Estimation Of Aerosol Particle Density, Dynamic Shape Factor And Mass Concentration During The Metro Manila Air Quality Characterization Experiment (MACE) 2015 | 48338
Journal of Earth Science & Climatic Change
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One of the important properties of atmospheric aerosol particles is its density and its morphology. During the Metro Manila Air
Quality Characterization Experiment in summer 2015 (MACE 2015), characterization of aerosol particle physical-chemical
properties was conducted over the selected sites of Metro Manila. The focus of this study was the particle density and dynamic
shape factor. An inversion algorithm for the particle number size distribution in terms of the volume equivalent diameter was
used to combine measurements of a mobility and an aerodynamic particle size spectrometer. The merging algorithm was used to
derive particle density and dynamic shape factor. This methodology was used to calculate effective densities from both roadside and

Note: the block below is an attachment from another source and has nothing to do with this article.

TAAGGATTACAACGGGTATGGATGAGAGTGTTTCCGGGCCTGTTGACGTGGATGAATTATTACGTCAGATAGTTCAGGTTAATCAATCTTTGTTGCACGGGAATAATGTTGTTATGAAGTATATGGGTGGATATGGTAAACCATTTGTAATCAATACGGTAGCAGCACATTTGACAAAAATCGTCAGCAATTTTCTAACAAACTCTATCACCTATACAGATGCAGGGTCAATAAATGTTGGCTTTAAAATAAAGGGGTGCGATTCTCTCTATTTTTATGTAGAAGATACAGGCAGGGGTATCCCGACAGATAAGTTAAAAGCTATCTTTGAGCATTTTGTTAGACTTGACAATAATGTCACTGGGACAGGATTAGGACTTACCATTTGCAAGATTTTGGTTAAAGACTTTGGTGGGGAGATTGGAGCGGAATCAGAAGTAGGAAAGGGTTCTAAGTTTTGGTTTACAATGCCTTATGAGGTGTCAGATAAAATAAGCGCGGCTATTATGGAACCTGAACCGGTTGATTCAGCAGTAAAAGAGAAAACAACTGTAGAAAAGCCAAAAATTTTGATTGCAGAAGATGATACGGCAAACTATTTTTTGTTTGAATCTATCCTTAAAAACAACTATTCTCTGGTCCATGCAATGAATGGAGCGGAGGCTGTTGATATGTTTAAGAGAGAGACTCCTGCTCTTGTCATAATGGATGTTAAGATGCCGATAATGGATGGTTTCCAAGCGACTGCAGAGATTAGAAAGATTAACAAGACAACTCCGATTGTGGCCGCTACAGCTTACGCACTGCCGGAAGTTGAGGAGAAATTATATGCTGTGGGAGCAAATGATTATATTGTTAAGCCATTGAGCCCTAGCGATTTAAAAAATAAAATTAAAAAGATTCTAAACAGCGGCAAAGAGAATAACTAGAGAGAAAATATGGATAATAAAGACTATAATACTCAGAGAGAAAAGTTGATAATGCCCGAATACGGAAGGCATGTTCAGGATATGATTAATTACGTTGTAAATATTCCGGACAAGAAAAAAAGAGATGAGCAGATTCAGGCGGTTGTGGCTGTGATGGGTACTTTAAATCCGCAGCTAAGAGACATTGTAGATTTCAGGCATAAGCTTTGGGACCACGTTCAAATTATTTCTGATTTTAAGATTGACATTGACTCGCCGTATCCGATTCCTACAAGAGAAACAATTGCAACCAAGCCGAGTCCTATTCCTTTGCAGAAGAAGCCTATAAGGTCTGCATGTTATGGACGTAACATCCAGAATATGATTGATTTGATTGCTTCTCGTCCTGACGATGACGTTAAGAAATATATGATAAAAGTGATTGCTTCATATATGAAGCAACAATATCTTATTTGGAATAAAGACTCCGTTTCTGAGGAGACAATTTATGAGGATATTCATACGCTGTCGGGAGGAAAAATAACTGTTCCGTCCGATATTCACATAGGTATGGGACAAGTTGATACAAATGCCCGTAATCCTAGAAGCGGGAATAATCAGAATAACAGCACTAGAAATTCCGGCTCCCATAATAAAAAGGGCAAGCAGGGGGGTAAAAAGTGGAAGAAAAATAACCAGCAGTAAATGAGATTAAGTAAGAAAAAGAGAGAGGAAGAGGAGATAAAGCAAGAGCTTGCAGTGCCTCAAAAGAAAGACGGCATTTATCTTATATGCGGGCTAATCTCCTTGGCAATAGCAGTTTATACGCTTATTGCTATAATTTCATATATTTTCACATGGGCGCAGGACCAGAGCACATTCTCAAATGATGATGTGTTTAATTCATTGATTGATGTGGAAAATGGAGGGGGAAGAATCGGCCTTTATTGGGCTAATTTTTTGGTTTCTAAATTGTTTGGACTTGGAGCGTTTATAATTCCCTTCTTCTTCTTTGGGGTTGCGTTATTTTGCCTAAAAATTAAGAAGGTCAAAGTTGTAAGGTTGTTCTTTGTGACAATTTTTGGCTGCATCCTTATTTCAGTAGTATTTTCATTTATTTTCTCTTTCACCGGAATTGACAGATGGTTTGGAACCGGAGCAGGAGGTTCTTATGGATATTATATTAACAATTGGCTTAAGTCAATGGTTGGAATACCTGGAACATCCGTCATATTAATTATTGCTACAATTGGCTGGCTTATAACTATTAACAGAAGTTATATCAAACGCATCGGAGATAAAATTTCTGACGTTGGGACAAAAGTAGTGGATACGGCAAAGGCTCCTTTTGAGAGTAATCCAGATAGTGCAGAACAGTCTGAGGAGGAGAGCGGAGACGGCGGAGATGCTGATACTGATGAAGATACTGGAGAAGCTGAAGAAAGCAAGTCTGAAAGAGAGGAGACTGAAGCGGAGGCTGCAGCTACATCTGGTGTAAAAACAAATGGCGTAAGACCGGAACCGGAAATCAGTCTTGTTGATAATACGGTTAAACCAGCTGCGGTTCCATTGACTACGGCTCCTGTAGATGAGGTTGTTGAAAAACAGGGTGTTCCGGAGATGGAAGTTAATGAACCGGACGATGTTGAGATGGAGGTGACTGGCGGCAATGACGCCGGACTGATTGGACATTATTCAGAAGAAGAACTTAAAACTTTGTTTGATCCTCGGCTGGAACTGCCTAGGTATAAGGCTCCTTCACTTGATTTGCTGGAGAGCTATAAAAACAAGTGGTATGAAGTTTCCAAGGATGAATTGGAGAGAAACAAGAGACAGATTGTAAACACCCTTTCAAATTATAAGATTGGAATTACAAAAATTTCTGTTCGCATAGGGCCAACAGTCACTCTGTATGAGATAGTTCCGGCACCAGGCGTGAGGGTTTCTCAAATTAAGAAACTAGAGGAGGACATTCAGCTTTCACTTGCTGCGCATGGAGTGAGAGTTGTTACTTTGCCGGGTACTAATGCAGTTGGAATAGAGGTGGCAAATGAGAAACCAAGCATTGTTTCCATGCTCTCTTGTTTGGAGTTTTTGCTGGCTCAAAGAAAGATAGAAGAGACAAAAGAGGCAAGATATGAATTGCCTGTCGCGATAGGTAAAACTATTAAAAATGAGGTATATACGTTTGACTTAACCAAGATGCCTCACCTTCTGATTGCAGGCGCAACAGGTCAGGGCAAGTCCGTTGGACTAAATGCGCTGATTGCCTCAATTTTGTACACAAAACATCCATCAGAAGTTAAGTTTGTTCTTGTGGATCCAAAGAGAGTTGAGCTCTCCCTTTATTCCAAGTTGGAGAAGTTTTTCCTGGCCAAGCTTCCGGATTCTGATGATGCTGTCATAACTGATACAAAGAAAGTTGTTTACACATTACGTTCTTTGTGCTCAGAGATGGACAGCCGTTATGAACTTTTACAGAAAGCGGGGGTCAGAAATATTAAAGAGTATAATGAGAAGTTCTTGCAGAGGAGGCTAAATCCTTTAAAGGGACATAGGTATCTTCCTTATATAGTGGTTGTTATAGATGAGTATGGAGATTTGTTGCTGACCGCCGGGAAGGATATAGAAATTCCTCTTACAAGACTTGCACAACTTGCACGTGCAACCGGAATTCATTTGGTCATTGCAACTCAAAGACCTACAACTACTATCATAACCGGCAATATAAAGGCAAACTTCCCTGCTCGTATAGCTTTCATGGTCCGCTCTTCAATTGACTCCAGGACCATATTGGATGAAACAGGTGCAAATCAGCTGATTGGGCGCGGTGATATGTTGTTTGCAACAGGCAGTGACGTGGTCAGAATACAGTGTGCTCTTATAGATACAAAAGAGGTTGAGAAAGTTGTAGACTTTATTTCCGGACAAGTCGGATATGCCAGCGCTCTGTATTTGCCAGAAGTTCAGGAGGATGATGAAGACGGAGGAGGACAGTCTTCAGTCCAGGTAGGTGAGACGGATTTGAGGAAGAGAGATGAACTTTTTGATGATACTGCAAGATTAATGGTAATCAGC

background sites. The average derived particle density in the roadsides varied from 1.3 g/cm3 to 1.4 g/cm3 while at the background site
it was approximately 1.6 g/cm3. In general, the derived dynamic shape factor at the roadside was higher compared to the background
site. This suggests that, at the roadside, the dominant aerosol particles are soot agglomerates. At the background environment,
particles are a mixture of freshly emitted and aged particles, as well as of secondary particle material. The estimated effective density
in the two roadsides was between 1.04 g/cm3 and 0.82 g/cm3 which is lower compared to the background site with a value of 1.25 g/
cm3. This agreed well with previous studies, which showed that the effective density decreases with increasing agglomeration of soot
particles. Estimated aerosol particle mass concentration, derived from merged SMPS and APS number size distribution was found to
be higher than that measured with a gravimetric method during most of the sampling days. Reasons for this difference are discussed
cursorily. These results will be used for mass closure at urban background and roadside sites.
G A Catipay is a Master of Science in Atmospheric Science in Ateneo de Manila University. She completed her Bachelor’s degree in Physics at Mindanao State University.